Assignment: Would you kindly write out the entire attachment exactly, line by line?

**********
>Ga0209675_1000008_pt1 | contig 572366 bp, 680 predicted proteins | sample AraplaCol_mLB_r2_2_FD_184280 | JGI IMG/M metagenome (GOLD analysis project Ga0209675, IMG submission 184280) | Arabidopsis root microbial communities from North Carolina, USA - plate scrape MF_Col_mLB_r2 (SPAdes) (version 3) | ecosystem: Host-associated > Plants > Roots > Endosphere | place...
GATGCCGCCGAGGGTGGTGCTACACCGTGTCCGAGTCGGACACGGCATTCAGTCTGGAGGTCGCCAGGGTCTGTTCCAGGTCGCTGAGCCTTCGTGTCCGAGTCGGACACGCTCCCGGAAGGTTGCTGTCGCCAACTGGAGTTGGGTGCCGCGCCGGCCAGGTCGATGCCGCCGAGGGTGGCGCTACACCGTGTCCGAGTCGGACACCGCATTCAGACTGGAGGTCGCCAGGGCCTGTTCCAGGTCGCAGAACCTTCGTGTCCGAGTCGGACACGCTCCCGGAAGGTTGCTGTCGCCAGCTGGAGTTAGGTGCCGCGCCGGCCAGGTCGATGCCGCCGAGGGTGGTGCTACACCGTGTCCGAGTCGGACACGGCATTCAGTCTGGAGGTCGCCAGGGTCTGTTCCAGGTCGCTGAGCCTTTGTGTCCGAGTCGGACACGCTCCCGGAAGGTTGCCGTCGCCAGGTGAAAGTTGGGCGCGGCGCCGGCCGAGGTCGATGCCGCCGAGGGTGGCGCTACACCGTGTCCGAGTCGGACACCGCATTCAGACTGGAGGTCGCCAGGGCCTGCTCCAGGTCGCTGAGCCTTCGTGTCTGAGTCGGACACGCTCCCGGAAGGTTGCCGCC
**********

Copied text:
>Ga0209675_1000008_pt1 | contig 572366 bp, 680 predicted proteins | sample AraplaCol_mLB_r2_2_FD_184280 | JGI IMG/M metagenome (GOLD analysis project Ga0209675, IMG submission 184280) | Arabidopsis root microbial communities from North Carolina, USA - plate scrape MF_Col_mLB_r2 (SPAdes) (version 3) | ecosystem: Host-associated > Plants > Roots > Endosphere | place...
GATGCCGCCGAGGGTGGTGCTACACCGTGTCCGAGTCGGACACGGCATTCAGTCTGGAGGTCGCCAGGGTCTGTTCCAGGTCGCTGAGCCTTCGTGTCCGAGTCGGACACGCTCCCGGAAGGTTGCTGTCGCCAACTGGAGTTGGGTGCCGCGCCGGCCAGGTCGATGCCGCCGAGGGTGGCGCTACACCGTGTCCGAGTCGGACACCGCATTCAGACTGGAGGTCGCCAGGGCCTGTTCCAGGTCGCAGAACCTTCGTGTCCGAGTCGGACACGCTCCCGGAAGGTTGCTGTCGCCAGCTGGAGTTAGGTGCCGCGCCGGCCAGGTCGATGCCGCCGAGGGTGGTGCTACACCGTGTCCGAGTCGGACACGGCATTCAGTCTGGAGGTCGCCAGGGTCTGTTCCAGGTCGCTGAGCCTTTGTGTCCGAGTCGGACACGCTCCCGGAAGGTTGCCGTCGCCAGGTGAAAGTTGGGCGCGGCGCCGGCCGAGGTCGATGCCGCCGAGGGTGGCGCTACACCGTGTCCGAGTCGGACACCGCATTCAGACTGGAGGTCGCCAGGGCCTGCTCCAGGTCGCTGAGCCTTCGTGTCTGAGTCGGACACGCTCCCGGAAGGTTGCCGCC